So faithfulness is a quality of those who make it. We’ve spoken often, at LifeResource, about being faithful to God. So let’s spend the rest of the time on this scripture dealing with being faithful to each other, which it seems is what Paul had in mind when he wrote it. So, faithfulness to others. 

That term, faithfulness, brings up another term – commitment. Some people…they don’t want to make any plans. They don’t want to commit to anybody. They just want to float with the breeze. That’s not what God’s about. And it’s not how we need to be either. 

I have a client right now who is faithful to her therapy, and because I’m the one doing the therapy, she’s faithful to me. At the beginning, we agreed that she would attend a session every other week. Well, she’s not missed one of them. Sometimes, people who come every other week miss one, they just want to skip another too. She wants to make it up the following week. She’s committed to doing the therapy. And when I send her a text reminder, as I do the day before each session for all my clients, she always sends something back so that I know that she got my reminder and plans to be present at the appointed time. The reason she started therapy was because her weight loss coach told her something was sabotaging her efforts to lose weight. She wasn’t doing it. It wasn’t happening. And when I first met her, she looked unhappy and worried and down. She done fourteen sessions right now, if I recall – she does one every other week, so that’s somewhat over six months – and two weeks ago, I asked her if she had lost any weight, because it seemed to me that her cheeks were a little thinner. She told me that she had lost all the weight she had gained back, which is what caused her weight coach to tell her she was being self-sabotaged. That was twenty pounds and she’d lost ten more. So she’d lost thirty pounds in all. When I’m working with people on Skype, I can’t see the whole person, so it’s hard to tell if they’ve lost weight or not. But I was guessing that she had. As the weeks have passed, I see that she’s smiling more, her face is beginning to radiate. It seems that she’s dressing nicer, and taking care of herself better, and looking more healthy, and much prettier. And all that because she has been faithful to herself, her therapy and to me, as her therapist. Even the communication back to me tells me that she’s in it for the duration.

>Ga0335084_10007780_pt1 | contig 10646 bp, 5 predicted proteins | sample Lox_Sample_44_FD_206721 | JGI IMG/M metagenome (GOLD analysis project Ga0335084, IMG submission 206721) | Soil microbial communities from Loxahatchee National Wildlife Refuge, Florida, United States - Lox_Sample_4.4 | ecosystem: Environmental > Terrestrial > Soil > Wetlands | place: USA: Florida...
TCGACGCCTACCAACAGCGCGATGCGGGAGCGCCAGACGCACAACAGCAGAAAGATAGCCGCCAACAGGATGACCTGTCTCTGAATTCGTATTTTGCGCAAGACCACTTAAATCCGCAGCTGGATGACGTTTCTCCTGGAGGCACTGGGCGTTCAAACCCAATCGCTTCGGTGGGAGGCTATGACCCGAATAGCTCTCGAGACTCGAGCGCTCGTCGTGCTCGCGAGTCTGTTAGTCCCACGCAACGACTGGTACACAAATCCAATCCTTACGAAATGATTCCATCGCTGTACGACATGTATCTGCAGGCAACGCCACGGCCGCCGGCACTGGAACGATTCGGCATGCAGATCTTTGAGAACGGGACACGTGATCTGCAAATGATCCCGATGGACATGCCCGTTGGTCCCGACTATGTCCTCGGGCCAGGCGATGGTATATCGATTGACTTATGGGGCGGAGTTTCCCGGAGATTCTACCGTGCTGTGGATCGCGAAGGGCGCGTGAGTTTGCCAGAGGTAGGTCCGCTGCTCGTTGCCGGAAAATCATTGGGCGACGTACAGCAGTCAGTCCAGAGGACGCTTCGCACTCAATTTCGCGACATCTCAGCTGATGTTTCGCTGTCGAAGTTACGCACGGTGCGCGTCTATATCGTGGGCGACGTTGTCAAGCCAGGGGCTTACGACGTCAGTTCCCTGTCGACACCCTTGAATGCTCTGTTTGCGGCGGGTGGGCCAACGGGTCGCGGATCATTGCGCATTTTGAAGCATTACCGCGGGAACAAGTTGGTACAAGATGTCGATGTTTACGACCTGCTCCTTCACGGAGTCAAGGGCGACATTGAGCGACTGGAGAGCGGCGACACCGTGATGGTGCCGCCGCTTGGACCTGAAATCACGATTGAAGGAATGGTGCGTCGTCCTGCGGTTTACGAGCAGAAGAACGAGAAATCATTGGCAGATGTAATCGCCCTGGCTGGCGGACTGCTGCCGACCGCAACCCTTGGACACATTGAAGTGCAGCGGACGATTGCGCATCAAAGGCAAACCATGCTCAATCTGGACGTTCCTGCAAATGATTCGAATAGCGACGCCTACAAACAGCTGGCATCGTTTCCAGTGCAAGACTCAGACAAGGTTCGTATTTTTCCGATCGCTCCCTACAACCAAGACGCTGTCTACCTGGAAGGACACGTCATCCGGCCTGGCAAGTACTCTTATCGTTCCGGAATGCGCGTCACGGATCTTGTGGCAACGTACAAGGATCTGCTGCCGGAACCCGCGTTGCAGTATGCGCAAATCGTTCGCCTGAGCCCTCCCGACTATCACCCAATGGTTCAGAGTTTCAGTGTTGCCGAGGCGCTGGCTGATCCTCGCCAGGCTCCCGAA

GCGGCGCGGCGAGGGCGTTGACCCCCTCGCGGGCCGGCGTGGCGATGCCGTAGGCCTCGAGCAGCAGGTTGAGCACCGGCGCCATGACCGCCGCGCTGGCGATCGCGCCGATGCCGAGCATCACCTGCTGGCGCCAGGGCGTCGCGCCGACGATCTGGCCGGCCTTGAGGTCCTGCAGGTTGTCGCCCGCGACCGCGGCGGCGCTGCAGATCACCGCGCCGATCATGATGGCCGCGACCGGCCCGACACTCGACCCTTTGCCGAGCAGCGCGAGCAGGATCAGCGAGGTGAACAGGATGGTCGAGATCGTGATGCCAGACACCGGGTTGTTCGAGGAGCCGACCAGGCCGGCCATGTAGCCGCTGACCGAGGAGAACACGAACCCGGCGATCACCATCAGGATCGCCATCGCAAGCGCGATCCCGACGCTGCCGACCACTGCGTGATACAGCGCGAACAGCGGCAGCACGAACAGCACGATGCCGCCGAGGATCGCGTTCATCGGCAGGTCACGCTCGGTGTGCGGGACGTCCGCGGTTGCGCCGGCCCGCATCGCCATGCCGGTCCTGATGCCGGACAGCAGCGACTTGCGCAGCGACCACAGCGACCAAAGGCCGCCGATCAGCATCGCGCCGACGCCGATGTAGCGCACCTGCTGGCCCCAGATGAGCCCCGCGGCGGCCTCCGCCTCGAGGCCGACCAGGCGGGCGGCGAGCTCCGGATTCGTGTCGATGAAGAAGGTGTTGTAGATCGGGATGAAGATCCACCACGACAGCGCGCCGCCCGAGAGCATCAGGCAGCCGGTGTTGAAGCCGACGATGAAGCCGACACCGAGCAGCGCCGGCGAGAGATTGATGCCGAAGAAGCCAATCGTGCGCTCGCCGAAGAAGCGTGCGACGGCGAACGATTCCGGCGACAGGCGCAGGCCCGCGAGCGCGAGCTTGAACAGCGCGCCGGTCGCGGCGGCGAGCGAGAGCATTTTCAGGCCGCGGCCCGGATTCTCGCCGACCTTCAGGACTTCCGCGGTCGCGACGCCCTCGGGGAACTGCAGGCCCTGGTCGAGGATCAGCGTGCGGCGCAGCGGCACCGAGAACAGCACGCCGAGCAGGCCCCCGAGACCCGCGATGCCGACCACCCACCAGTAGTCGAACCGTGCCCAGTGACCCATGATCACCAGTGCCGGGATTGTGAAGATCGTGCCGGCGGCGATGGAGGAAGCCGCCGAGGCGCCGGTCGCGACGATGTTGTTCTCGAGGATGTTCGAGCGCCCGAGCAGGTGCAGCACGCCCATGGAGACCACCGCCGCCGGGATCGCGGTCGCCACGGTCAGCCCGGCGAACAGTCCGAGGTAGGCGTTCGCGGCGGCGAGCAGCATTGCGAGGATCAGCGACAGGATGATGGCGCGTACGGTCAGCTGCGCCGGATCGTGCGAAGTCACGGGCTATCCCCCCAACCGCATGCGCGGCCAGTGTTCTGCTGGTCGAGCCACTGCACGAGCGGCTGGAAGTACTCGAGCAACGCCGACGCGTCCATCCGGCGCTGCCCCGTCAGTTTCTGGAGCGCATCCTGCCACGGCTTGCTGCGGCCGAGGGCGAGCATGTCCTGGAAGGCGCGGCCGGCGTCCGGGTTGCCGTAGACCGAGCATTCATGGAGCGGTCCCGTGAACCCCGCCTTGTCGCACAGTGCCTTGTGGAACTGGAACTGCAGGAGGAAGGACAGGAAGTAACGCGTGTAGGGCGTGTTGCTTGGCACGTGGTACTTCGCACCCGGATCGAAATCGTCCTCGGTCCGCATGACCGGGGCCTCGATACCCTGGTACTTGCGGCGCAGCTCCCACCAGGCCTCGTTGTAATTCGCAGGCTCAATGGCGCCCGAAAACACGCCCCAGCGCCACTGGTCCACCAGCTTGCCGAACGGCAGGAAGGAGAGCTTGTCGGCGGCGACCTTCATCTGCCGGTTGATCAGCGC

Now, this hasn’t been easy for her. She’s done her share of crying and having to feel negative feelings from the past, but she has hung in there in spite of that. And now, she’s reaping the rewards of her own faithfulness. The reason I mention her example is because it brings up a word that we all need to connect to faithfulness – I just mentioned it – commitment. There is no faithfulness among people unless there is a commitment. Commitment is what allows us to be faithful. 

Now, friendship is not necessarily a committed relationship. Friends and interests come an go in our lives. We all, I think, understand that. Sometimes we have to move and we move away from friends – sometimes still communicate with them, but sometimes not, too, and that’s okay. So, where’s the commitment there? Well, to be faithful in friendship, that means we’re faithful to a number of friendship-related principles. That’s committing to treat people according to the principles of relationship laid down in scripture. Paul mentioned it there in Galatians earlier there in the chapter about how the whole law is summed up in love your neighbor as yourself and love God. There’s a commitment to treat people according to the principles that God has laid down in the Bible. 

Just a simple one – besides love your neighbor as yourself – is being polite to people, including our family. 

In Titus 3:1 and 2, Paul said:

Titus 3:1-2 – Remind them to be submissive to rulers and authorities, to be obedient, to be ready for every good work, to speak evil of no one, to avoid quarreling, to be gentle, to show perfect courtesy to all people – so being thoughtful of other people. 

I was in the Home Depot a few weeks ago, wrestling around with something heavy – I forgot now what it is – and this young girl came up to me with a big smile and said, “Let me get the other end of that.” That never used to happen to me, but I have discovered that quite a few young people who are younger are committed to helping those who are older. It seems it’s women mostly that do this – at least, for me. Maybe that’s because I’m a man. I don’t know. But it was sort of a wake-up call to me. I think I’m still twenty-five, but I present a different picture to some other people. And all these young women help me know that I’m not really twenty-five anymore. 

So, these are part of treating our neighbor as we would like to be treated. When we think about getting along with others at church, here are two other really important principles. When we get done with these things, I’m going to tell you I will have left out way more than I’ve included, because this is such an all-encompassing thing. But I’m hoping you’ll get the point.